Monday, November 9, 2009

A College Coaching Internship

Maybe that billboard was right after all.
"Best Wishes to Charlie Weis in the 5th Year of His College Coaching Internship."
Don't get me wrong. Charlie Weis can recruit with the best of them. He pulled a No.1 quarterback out of California and away from USC. He pulled the most highly touted defensive recruit in recent memory from Hawaii and away from those schools out west, so much closer to home. He has a knack for taking unheralded athletes and turning them into every-down big-play threats (see: Golden Tate, Theo Riddick).
He is an offensive genius and a quarterbacks guru. His athletes allow him his promised "schematic advantage" (though not so much in red zone situations). In his first year of coaching he had Brady Quinn, Rhema McKnight, Maurice Stovall, and Jeff Samardzija - juniors and seniors leading a classic Weis offense: a high powered passing attack, an example for what passing offenses want to be.
And looking back at that set of players, times in South Bend are eerily similar now: Jimmy Clausen, Golden Tate, Michael Floyd, and Robby Parris. An offense of juniors and one senior, with a sophomore thrown into the mix, again leading one of the nation's most dynamic passing attacks.
But three losses later, this offense is not getting the attention or hype it deserves for just how great it is. You see Clausen throwing for 450+ yards and a couple of scores, you think thats a recipe for victory. Floyd and Tate each over 100 yards receiving, delivering like the best WR duo in the nation should. But it was not enough.
To me, this comes back on Weis. He takes responsibility for each loss, and that's nice, but eventually that gets worn out (just like my heart in every close game that should not be close). We can all second guess and shout about the plays he should have called in the red zone, but that's not the point. The point is this: Charlie Weis is not suited to coach a bunch of young men who are still learning and growing. He wants to have the perfect offense and to not worry about the defense. They have a bunch of those guys in the NFL. They are called offensive coordinators. They are not head coaches at the college level.
He has virtually no input with the defensive side of the ball. He leaves everything to John Tenuta and Corwin Brown. Usually, that's really not a big issue. Plenty of head coaches focus on one side of the ball. But a great head coach (which is the only level accepted at ND) is not completely absent from dealings with the other parts of the team. Weis will talk about Manti Te'o, and he will talk about defensive struggles, but he really has no input during the game.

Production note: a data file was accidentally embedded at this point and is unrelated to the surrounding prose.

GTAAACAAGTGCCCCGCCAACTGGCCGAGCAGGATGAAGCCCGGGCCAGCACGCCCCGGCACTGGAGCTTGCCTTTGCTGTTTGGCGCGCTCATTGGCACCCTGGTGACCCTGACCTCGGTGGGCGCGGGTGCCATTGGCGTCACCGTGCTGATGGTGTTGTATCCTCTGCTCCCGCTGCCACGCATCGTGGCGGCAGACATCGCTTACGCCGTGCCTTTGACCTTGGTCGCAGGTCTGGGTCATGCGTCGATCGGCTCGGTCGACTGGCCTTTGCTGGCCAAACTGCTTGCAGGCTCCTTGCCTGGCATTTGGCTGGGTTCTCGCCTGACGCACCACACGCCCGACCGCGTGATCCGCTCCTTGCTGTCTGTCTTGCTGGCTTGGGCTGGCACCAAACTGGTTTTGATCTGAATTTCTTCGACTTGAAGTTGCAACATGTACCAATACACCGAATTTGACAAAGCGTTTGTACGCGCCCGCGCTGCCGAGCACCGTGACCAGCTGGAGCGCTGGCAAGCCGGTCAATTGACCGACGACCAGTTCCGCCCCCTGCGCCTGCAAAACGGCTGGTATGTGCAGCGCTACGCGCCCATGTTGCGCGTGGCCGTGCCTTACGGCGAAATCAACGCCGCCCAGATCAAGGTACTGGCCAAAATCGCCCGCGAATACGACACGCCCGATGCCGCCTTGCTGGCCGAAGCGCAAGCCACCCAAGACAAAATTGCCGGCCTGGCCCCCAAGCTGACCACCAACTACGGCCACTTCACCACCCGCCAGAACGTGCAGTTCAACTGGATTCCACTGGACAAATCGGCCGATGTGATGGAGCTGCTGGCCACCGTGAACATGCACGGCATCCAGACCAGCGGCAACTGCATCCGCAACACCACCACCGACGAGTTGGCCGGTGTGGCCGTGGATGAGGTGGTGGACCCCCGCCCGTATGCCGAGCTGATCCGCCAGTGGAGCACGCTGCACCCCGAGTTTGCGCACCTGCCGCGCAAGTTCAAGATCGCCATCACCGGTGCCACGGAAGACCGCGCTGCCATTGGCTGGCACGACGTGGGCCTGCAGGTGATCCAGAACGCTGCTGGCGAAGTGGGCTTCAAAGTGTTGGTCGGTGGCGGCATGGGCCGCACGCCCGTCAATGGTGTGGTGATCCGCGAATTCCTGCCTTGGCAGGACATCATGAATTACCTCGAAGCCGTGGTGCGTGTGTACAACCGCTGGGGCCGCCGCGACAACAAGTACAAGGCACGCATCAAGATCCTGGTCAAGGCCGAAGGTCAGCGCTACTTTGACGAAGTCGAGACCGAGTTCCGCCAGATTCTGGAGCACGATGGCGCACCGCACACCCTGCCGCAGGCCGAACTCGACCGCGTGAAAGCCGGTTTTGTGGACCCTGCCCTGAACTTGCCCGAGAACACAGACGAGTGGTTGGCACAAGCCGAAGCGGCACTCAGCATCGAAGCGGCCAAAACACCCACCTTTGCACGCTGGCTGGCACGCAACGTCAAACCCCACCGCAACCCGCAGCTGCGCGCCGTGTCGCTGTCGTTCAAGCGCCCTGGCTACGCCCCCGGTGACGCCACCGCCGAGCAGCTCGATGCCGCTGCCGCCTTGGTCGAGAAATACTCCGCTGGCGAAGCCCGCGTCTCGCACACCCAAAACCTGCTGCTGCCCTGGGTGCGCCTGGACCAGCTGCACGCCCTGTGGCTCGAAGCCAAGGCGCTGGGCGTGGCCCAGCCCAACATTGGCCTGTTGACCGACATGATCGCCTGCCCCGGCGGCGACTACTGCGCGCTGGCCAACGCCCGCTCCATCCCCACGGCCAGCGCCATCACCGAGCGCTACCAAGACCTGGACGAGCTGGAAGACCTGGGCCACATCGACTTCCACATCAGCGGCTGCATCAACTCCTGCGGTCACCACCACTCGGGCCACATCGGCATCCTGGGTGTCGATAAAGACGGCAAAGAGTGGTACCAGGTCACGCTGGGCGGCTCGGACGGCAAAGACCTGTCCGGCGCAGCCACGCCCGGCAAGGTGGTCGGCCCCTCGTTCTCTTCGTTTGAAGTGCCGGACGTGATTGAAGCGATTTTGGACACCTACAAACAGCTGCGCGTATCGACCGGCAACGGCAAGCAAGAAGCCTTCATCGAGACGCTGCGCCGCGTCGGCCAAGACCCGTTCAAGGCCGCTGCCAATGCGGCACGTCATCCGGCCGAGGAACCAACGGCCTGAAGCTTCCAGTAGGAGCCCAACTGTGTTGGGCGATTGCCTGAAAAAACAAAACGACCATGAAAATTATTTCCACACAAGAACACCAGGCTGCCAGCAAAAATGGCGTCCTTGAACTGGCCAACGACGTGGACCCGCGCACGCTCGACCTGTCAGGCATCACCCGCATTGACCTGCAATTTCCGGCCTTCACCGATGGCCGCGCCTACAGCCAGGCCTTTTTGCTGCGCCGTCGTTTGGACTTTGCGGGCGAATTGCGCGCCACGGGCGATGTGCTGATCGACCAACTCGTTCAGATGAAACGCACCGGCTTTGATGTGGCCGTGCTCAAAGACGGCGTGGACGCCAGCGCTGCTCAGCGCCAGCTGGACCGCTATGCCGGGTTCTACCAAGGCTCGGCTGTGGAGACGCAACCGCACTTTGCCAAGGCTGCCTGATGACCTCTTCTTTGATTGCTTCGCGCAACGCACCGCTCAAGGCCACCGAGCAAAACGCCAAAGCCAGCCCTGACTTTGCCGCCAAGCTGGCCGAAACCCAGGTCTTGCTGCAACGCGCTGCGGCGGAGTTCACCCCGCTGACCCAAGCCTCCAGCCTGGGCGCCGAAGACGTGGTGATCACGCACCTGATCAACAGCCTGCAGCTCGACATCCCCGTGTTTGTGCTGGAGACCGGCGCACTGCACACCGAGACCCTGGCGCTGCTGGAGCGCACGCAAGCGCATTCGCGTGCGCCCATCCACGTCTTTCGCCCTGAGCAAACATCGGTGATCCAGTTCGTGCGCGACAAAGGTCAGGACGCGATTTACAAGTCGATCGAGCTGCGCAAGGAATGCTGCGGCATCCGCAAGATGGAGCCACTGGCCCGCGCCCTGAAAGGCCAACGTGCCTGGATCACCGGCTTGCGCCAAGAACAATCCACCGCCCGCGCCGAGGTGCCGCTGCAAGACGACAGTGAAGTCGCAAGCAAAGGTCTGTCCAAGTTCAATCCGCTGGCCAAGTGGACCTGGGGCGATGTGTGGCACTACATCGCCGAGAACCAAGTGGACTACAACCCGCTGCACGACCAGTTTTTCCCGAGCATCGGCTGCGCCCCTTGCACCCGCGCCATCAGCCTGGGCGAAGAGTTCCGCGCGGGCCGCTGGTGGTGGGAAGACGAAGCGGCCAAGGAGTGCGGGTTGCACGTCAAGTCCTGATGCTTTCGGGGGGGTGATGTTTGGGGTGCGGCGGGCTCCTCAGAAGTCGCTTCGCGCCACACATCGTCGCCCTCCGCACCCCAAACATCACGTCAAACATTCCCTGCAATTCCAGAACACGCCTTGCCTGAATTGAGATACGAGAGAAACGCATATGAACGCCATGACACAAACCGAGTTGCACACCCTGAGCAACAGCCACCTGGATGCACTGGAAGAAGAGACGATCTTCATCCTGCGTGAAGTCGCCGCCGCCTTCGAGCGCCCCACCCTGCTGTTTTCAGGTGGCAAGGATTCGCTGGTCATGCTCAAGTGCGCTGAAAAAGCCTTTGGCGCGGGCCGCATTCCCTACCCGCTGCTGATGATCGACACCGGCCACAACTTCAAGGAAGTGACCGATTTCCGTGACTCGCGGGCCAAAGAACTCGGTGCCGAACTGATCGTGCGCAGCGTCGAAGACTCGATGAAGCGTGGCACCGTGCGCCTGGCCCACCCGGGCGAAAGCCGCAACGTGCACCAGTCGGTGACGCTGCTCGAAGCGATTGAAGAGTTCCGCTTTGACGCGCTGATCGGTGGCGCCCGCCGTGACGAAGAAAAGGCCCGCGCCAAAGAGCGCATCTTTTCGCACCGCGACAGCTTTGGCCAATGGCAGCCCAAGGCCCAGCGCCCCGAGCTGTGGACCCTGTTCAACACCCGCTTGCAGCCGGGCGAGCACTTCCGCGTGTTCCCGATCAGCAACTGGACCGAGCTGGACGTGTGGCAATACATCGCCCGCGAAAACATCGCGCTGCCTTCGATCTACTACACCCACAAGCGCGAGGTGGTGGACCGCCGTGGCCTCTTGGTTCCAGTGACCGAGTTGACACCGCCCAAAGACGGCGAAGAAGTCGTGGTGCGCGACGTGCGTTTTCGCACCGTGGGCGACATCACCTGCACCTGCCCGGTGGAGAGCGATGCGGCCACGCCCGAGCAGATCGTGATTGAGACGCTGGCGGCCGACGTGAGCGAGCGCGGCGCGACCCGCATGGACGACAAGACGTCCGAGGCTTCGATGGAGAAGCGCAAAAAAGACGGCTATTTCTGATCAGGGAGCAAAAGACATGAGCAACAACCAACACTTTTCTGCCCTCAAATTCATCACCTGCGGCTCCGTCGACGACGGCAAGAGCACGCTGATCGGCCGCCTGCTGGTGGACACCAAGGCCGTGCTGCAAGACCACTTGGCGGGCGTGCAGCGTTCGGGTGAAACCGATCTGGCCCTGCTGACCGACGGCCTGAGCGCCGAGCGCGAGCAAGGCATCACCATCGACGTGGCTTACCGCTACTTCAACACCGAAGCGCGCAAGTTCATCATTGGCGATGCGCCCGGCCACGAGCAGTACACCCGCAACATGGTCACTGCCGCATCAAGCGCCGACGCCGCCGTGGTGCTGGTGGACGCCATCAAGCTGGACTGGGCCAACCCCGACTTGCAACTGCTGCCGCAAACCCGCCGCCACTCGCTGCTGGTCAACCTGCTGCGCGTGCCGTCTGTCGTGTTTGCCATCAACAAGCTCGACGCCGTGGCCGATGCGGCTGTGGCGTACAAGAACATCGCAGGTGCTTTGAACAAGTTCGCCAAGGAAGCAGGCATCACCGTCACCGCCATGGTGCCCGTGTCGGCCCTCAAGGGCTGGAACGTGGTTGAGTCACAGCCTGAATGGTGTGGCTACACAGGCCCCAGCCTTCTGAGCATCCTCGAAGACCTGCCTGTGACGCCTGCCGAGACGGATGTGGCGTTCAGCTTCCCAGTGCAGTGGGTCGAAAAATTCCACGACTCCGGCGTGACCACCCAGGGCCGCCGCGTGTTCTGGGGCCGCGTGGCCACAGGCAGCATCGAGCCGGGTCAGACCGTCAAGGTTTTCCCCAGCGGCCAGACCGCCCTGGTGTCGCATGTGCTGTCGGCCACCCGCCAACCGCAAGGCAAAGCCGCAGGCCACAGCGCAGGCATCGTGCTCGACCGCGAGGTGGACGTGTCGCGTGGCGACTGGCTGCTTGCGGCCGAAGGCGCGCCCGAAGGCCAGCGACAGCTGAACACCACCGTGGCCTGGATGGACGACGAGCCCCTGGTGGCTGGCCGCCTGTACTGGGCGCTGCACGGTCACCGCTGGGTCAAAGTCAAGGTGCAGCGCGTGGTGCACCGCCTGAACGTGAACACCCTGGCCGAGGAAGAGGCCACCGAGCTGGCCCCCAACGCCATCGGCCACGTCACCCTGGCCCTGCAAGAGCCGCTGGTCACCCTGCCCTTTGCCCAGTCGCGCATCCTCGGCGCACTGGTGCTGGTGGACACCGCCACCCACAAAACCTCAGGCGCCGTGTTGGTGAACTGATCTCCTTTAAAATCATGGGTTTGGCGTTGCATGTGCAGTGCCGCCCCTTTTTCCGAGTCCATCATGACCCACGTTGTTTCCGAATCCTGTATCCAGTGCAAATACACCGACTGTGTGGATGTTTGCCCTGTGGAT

If he is not involved during the game with a particular aspect, he still needs to be sure it is getting done. Nothing against the players, but it is not getting done. He needs to be able to relate to every player on the team as head coach. Weis relates to Clausen. He has a one tract mind.
Lets look at another offensive-minded head coach: Brian Kelly at the University of Cincinnati (he is on my mind as a HEAD COACH for a reason *hint*).
He has one of the best teams in the nation. They overachieve because he expects it from everyone on the team, not just his quarterbacks and receivers. His team won the Big East championship last year and had a defense loaded with seniors. Ten replaced defensive starters and one year later, and the defense is still one of the best out there. This is because of great coaching. Kelly knew the defense needed a change after losing so much talent (4 defensive players taken in NFL draft in 2009) so he replaced his D-Coordinator and changed the defense's scheme. He saw a defensive problem and fixed it, despite the fact that he is an offensive mastermind. He is not one sided. He is a HEAD COACH.
Charlie Weis, you had a good run and seemed to learn a lot from your internship. But you should realize you are not cut out for it. Hey, that's what an internship is for, right? Experience and testing the waters in a professional setting? You brought in stellar athletes, reached BCS bowls in your first two years as a "head coach" and even put the program on your back after a 3-9 season. You carried it through to better times.
But in your internship, you should make a life decision for your professional future. You are an offensive coordinator, a man with a brilliant offensive mind. You are not the head coach Notre Dame needs.
The NFL is calling you home.

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